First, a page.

Subsidies

Export Financing

Foreign Trade Zones

Special Government Agencies

In 1995, as business and policy makers alike saw the potential growth of global
business, the World Trade Organization (WTO) was created by several countries in
order to monitor global trade. Since then many other nations have formed regional
trade agreements such as the North American Free Trade Agreement (NAFTA)
and the European Union (EU), to promote regional trade in their respective areas.

The U.S. Department of Commerce developed the International Trade
Administration (ITA) in order to stimulate economic opportunities for U.S.
businesses and their employees. Specifically, the ITA assists U.S. companies in
navigating foreign markets by teaching them about marketing, financing, logistics,
etc. Consequently, the U.S. Commercial Service was developed to oversee and

promote international trade.2 The ITA has placed many offices in the U.S. and
numerous other nations in order to continue to encourage international trade.

Most U.S. states have developed special government agencies to partner with
constituent companies to do business overseas. The Virginia Economic
Development Partnership has created the Division of International Trade. This
division has developed multiple programs and services to assist both manufacturing
and service firms, located within the state, to increase their exports. Services
include operating overseas state offices, conducting overseas trade missions,
providing a resident subject-matter expert, and advice and counseling at all levels in
the exporting process. The astute global-business professional should take full
advantage of these services and programs utilizing both federal and state special
government agencies to expedite and supplement their global business presence.

Subsidies

Subsidies are special privileges offered by the government in order to attract
businesses to a region or to provide them with the funding to operate successfully.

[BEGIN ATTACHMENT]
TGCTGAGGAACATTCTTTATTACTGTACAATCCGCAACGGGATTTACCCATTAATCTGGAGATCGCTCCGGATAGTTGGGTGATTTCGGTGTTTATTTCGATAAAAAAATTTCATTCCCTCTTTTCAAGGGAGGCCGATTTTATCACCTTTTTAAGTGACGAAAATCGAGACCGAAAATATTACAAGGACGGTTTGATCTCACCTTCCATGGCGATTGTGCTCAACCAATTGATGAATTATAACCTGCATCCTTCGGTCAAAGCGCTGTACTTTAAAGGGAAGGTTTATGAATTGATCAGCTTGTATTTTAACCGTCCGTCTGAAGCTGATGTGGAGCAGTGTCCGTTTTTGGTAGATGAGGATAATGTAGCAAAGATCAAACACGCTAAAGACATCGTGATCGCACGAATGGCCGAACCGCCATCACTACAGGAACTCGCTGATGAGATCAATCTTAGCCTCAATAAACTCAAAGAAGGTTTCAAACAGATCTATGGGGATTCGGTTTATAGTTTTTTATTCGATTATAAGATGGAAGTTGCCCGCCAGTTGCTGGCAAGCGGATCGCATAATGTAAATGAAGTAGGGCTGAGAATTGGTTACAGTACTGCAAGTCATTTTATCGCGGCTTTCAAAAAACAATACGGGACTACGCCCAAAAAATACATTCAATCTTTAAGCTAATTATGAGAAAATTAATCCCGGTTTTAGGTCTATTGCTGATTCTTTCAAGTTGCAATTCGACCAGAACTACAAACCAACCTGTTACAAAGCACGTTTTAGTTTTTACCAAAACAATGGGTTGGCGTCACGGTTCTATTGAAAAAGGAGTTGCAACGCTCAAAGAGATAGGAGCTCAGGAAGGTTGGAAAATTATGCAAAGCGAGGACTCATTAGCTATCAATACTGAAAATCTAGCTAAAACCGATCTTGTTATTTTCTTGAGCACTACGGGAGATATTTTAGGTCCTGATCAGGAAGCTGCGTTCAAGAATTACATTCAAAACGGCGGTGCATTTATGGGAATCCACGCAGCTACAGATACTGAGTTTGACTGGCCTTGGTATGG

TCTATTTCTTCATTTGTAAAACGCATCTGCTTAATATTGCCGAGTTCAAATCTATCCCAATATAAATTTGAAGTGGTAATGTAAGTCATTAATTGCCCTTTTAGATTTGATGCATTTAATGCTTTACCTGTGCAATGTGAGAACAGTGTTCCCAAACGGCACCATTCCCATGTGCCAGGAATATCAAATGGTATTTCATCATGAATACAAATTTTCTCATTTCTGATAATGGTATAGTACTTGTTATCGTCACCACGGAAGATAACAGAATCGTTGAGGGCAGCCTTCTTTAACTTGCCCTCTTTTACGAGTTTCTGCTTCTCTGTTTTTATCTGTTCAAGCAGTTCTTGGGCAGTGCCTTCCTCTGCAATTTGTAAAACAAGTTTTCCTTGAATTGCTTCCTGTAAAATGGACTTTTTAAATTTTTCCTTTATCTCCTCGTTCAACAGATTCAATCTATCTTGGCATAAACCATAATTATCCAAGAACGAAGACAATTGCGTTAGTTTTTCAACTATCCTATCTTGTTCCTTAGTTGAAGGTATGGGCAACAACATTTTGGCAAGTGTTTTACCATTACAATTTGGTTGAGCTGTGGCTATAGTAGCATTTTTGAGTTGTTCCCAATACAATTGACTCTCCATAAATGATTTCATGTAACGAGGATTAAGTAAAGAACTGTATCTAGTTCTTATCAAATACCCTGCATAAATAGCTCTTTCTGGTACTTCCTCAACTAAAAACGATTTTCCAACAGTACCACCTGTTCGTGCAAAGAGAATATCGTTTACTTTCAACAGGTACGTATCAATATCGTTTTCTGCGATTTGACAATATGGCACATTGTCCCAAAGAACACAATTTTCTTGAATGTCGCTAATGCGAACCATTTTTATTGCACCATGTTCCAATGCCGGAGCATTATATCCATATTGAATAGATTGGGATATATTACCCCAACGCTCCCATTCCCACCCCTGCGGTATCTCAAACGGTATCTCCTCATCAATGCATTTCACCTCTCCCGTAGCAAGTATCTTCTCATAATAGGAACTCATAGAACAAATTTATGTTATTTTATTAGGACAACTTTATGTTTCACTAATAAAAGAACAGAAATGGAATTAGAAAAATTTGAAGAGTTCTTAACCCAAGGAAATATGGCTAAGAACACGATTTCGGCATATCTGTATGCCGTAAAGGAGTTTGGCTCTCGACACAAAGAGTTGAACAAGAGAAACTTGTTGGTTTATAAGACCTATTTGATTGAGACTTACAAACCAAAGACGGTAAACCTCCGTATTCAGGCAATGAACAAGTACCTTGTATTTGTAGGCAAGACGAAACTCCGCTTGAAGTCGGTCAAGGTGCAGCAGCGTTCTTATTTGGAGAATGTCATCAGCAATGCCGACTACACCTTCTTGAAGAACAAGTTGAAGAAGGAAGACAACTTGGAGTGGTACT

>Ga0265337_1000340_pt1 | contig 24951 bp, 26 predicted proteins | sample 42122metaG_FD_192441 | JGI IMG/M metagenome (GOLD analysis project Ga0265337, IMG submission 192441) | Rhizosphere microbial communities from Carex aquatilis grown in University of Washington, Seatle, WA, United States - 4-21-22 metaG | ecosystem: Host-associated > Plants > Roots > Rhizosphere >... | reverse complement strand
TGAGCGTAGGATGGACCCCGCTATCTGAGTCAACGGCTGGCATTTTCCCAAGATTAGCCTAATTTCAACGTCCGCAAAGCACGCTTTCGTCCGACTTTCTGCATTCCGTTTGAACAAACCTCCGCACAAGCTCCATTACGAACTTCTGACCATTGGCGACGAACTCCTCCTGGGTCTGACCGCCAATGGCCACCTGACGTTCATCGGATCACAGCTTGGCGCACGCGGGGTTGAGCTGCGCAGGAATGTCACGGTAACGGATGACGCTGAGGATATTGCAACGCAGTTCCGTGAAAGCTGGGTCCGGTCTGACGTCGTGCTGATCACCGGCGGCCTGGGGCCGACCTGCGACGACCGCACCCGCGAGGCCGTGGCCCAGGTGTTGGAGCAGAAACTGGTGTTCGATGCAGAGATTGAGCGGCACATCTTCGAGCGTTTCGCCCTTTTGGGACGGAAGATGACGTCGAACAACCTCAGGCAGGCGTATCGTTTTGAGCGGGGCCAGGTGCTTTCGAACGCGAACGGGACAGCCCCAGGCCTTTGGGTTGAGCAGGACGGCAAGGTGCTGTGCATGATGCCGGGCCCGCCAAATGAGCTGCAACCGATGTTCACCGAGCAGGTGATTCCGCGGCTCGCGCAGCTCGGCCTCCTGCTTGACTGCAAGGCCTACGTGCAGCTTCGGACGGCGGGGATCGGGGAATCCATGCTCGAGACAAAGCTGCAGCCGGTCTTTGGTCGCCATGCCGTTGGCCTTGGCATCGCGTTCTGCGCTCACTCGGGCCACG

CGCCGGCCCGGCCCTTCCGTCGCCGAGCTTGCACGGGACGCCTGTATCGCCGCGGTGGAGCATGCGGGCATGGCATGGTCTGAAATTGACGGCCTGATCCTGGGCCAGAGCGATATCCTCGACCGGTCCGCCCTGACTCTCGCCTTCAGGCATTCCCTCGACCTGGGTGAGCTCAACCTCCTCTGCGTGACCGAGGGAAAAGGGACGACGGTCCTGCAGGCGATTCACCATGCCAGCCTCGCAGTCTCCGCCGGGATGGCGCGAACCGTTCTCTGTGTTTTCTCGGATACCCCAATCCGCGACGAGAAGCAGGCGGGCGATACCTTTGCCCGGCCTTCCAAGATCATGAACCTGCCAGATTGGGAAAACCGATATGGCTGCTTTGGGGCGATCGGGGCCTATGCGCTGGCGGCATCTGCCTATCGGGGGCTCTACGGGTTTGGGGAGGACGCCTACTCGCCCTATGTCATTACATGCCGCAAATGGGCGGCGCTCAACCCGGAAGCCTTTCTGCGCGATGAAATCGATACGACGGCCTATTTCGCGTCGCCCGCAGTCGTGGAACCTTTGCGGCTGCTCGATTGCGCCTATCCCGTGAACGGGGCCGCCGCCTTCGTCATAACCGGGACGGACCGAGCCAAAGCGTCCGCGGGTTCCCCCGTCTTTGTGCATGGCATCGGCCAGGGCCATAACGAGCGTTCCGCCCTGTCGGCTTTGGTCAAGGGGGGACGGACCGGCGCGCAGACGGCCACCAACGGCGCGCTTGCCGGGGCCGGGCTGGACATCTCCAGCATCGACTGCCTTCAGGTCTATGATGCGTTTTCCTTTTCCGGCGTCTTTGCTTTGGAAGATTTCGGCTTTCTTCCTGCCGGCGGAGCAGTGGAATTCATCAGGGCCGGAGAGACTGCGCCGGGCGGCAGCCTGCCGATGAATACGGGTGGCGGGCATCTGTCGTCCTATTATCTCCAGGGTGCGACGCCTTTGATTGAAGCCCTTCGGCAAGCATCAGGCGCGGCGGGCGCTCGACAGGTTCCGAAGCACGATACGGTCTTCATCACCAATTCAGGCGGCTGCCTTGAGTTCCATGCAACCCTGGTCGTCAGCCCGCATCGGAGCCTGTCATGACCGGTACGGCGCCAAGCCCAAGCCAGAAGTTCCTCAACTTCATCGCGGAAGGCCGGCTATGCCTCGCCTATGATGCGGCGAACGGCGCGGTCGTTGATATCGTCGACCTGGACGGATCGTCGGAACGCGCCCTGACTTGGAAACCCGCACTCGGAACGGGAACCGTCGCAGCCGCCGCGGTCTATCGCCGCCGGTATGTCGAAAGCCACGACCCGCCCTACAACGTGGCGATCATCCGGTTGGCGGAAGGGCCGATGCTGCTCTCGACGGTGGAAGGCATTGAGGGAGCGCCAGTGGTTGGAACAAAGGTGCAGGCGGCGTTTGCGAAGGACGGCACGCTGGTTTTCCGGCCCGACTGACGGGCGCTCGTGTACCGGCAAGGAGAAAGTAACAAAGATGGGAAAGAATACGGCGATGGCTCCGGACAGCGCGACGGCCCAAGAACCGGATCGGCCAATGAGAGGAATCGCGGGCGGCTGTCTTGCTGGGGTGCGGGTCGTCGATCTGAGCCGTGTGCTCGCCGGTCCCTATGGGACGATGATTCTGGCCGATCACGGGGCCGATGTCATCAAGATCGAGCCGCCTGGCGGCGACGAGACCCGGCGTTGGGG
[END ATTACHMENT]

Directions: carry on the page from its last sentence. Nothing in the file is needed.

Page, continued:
A nation’s government may provide tax breaks, lower the cost of required land, or
offer other money-saving techniques to businesses that it wishes to attract or

maintain in a region.3 Providing subsidies may allow a region to acquire a company
that will bring more jobs to the area, thus increasing productivity and strengthening
the economy. These subsidies are designed to attract overseas firms and their
foreign direct investment into the local government’s economy. This type of subsidy
should not be confused with those subsidies that the government frequently offers
to domestic firms in an effort to protect local industries from the effects of free
trade and world-wide competition. Foreign investment funding and other outside
resources have greater potential to elevate local economic well-being than money
that merely circulates within a local economy.

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Export Financing

Export financing differs from commercial lending, mortgage lending, or
insurance. A company increases payment time when it sells and ships a product
overseas. This type of transaction requires extra time and energy, to make sure that
buyers are reliable and creditworthy. Foreign buyers—just like domestic
buyers—prefer to delay payment until they receive and resell the goods.
Due diligence and careful financial management can mean the difference between
profit and loss on each transaction. Diligence in management is especially
important for small businesses engaged in exporting, as these organizations may

need government assistance in obtaining finances for export activities. The Export-
Import Bank (Ex-Im Bank) is the official export credit agency of the United States.
The Ex-Im Bank is a valuable tool for small businesses because it does not require a
minimum transaction limit. Using an organization to finance the cost of the
exported goods will allow all parties involved to have more time to gather the

finances needed to complete the transaction.4

Other institutions that operate underneath government agencies, private

companies, or general organizations are available to finance exports.5 Export credit
institutions, export banks, and export finance institutions specialize not only in
financing exports but also in circulating capital and providing insurance on the
items being traded. Two forms of credit are associated with export financing. The

first is the supplier’s credit where a loan in which the exporter is covered, but the
value of the cover will be less than the value of the contract. The second form is

buyer’s credit, which is more closely associated with long-term loans. Some
international projects may take more than four years to complete; therefore, the
financial institution needs the importer’s credit to protect parties from potential
problems that might arise during this extended time period.

While many governments have created institutions that oversee export finances,
some allow the private sector to control its own financing. Because governments